Review

TARKACHYA KHUNTIVARUN NISATLELE RAHASYA

Director : Atul Pethe
Writer : Jayant Pawar
Cast : Atul Pethe

TARKACHYA KHUNTIVARUN NISATLELE RAHASYA Play Review


Deepa Punjani



 TARKACHYA KHUNTIVARUN NISATLELE RAHASYA Review
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Crime and detective fiction commands a special place in Literature. There have been great and lesser pens. Mystery and suspense make an irresistible concoction that can be heady and liberating. In the company of sensitive and erudite crime fiction writers, the dark, underbellies of our society and our collective demons lie bitterly exposed - our minds are challenged and our hearts are cleansed. Jayant Pawar's TARKACHYA KHUNTIVARUN NISATLELE RAHASYA can be read as a tribute to this time honoured, venerable genre.


A writer is visited by the ghost of his kaka, (uncle) and is compelled to complete the crime novel that his uncle, a famous a writer of detective stories, has left unfinished. As the writer struggles to make sense of his uncle's visitation and becomes increasingly absorbed with the task, a bigger unravelling is at hand. Art and life merge. The writer begins to recall his eccentric uncle. As the uncle from the dead, continues to guide his nephew and new found protégé with the nuts and bolts of building up suspense and drama, the nephew recollects his uncle's past - a past of which he too is a part of - but always as an observer of his socially outcast uncle. There is an emotional bond between the two but it never gets sentimental. Events from the uncle's unconventional life run parallel to the novel's plot and the writer finds himself getting caught up in the vortex of events, real and imagined.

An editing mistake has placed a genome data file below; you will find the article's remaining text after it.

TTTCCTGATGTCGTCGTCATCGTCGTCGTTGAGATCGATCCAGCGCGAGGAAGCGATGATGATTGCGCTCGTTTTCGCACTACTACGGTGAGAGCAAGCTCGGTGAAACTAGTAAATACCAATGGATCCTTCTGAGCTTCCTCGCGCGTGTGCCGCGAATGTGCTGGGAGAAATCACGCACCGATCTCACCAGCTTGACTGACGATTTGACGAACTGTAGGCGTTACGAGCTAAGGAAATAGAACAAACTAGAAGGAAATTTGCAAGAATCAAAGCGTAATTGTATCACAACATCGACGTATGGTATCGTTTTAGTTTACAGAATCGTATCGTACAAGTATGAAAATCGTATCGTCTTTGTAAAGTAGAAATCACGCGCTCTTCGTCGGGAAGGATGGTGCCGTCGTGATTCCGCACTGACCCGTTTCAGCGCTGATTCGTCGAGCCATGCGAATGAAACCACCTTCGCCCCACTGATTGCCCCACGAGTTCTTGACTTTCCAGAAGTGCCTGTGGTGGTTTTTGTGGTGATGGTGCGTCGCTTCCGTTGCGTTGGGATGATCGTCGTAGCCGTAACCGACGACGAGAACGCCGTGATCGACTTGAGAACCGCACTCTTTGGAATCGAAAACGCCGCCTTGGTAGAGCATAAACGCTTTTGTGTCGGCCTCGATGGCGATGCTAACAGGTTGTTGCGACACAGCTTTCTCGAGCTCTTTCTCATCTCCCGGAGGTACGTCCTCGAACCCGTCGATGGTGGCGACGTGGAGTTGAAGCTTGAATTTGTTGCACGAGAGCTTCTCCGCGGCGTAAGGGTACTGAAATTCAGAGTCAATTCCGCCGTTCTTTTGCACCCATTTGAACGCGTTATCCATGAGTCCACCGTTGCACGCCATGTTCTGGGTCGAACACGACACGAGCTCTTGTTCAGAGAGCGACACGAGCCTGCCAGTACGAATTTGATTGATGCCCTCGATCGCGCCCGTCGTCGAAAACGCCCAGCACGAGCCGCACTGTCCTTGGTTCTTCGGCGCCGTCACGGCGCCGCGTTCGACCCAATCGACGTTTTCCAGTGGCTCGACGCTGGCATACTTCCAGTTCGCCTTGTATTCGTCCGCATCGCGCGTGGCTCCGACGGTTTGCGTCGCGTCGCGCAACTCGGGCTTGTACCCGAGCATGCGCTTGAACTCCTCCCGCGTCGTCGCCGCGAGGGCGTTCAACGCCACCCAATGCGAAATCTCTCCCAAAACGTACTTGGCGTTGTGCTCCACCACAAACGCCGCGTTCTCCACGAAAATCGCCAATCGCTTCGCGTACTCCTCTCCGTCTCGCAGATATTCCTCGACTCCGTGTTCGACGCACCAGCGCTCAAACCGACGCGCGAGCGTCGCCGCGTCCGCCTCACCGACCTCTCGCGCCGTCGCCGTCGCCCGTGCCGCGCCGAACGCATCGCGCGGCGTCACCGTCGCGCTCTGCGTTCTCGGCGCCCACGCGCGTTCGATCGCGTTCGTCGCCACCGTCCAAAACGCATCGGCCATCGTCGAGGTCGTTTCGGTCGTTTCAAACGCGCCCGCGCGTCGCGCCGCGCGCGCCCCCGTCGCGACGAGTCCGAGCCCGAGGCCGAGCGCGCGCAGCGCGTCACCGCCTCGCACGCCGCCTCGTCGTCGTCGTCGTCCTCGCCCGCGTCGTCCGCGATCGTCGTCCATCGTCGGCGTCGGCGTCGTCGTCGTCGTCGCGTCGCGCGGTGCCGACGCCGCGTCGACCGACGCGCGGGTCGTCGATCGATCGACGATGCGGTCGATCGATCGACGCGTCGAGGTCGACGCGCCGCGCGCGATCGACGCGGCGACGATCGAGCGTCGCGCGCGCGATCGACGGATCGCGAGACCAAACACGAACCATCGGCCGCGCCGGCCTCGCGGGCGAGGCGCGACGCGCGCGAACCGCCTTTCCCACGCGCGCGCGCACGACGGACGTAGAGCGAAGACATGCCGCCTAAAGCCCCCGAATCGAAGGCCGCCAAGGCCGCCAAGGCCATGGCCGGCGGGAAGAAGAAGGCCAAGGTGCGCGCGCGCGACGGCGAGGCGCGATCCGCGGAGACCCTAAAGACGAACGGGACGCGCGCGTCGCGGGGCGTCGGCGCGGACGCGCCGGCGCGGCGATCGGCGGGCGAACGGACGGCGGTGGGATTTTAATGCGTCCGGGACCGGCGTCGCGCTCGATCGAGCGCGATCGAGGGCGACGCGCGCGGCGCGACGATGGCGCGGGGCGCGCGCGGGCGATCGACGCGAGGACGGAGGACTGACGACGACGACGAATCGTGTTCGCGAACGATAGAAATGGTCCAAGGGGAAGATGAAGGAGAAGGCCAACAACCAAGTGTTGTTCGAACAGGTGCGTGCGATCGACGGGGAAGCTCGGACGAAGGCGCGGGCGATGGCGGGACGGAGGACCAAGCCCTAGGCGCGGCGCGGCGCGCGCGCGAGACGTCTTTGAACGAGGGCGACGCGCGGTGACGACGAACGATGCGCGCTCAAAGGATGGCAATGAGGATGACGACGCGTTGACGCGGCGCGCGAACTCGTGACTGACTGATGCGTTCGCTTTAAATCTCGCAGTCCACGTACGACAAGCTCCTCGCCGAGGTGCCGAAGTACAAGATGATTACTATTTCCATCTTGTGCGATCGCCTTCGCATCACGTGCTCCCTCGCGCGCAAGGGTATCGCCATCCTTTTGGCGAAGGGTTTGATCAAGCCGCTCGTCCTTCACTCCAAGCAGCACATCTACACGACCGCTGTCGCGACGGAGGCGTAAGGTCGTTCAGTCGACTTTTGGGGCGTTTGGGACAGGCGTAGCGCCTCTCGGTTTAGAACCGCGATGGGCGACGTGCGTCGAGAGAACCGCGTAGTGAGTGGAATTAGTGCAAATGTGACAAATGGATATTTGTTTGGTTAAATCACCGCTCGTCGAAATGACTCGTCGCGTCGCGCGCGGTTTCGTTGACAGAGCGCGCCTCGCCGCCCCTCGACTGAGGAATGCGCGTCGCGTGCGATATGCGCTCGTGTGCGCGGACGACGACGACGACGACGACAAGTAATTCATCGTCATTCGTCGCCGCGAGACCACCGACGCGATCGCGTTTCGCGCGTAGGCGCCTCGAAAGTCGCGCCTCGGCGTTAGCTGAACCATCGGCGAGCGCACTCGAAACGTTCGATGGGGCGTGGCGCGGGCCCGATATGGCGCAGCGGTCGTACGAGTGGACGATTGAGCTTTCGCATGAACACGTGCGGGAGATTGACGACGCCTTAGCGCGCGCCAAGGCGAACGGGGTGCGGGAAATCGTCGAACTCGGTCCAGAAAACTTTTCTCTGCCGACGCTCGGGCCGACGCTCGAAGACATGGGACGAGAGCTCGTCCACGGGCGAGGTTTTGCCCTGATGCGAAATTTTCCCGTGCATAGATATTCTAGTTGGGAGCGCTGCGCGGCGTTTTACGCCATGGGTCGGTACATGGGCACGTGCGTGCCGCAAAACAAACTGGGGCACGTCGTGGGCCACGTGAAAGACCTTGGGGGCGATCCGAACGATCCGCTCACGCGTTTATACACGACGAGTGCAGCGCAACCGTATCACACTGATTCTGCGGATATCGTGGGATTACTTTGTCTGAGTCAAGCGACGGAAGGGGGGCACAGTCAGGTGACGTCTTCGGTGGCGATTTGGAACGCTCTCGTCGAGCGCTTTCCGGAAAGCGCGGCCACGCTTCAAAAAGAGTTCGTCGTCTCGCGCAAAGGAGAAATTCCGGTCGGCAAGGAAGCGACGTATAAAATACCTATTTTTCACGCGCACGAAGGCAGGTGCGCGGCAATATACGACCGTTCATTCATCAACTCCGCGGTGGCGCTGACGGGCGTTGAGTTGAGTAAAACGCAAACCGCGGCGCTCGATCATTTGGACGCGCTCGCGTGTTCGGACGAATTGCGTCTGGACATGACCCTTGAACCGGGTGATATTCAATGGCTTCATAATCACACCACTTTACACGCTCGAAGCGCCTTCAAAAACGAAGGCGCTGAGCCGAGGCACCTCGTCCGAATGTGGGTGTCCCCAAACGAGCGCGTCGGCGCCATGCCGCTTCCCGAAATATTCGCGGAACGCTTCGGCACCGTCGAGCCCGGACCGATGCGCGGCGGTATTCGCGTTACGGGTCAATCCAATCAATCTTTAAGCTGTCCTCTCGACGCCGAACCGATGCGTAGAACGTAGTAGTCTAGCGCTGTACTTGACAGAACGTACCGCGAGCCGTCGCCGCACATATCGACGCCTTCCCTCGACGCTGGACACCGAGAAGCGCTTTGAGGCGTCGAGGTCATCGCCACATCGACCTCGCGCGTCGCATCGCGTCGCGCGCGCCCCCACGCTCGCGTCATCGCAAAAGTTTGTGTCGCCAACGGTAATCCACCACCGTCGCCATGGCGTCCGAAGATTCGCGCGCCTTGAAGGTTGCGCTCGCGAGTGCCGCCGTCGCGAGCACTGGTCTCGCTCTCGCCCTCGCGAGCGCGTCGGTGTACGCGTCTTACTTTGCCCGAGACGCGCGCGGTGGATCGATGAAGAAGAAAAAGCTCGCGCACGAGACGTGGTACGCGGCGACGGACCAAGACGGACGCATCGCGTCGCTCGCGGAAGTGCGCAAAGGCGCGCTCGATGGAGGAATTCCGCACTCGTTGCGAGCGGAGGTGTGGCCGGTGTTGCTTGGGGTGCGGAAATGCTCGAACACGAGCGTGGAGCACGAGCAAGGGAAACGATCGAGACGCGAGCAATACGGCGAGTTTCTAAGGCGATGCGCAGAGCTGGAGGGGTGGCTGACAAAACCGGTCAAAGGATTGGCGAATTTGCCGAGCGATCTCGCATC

Pune-based actor, director and producer Atul Pethe assumes multiple roles in this solo, dramatised stage reading. He is a strong narrator with a keen sense of character, time and pace although his stuttering, foul-mouthed kaka is a bit of overkill bordering on caricature. Pethe's narrative skills combined with a simple, stage design of alternating placards indicating the chapters of the whodunit, with music (by Sanjay Deshpande, Narendra Bhide and Atul Pethe) and lights (by Pradeep Vaiddya) are sufficiently atmospheric, and deliver the story to a climatic, yet clever and unanticipated end.

Jayant Pawar's text has humour, irony and pathos spread through psychological motivations even as the mystery of the novel itself ends up being tame, just like some of the stereotypical sketches on the placards. But maybe this is deliberate. The drawings are perfectly representative of B-grade, potboiler stories. The cliched end is redeemed though by another 'twist' in the story. The racy is confronted by the ordinary; it's a neat stroke. It is here at the very end, and in other instances, such as the writer's office job of writing reports for the Mumbai Mahanagar Palika (The Mumbai Municipal Corporation) that we detect the corrosive tension and the rot circumferencing the metropolis and its people- but these remain peripheral aspects. The trade of creating and writing suspense is integral to the story, doffing its hat to the very spirit of crime fiction. It is intensified by the writer's psyche and his uncle's personality - interesting, but up to a point.

Please click here for the Marathi review of the play.

*Deepa Punjani is the Editor of this website.


Please click here for the preview of the play.

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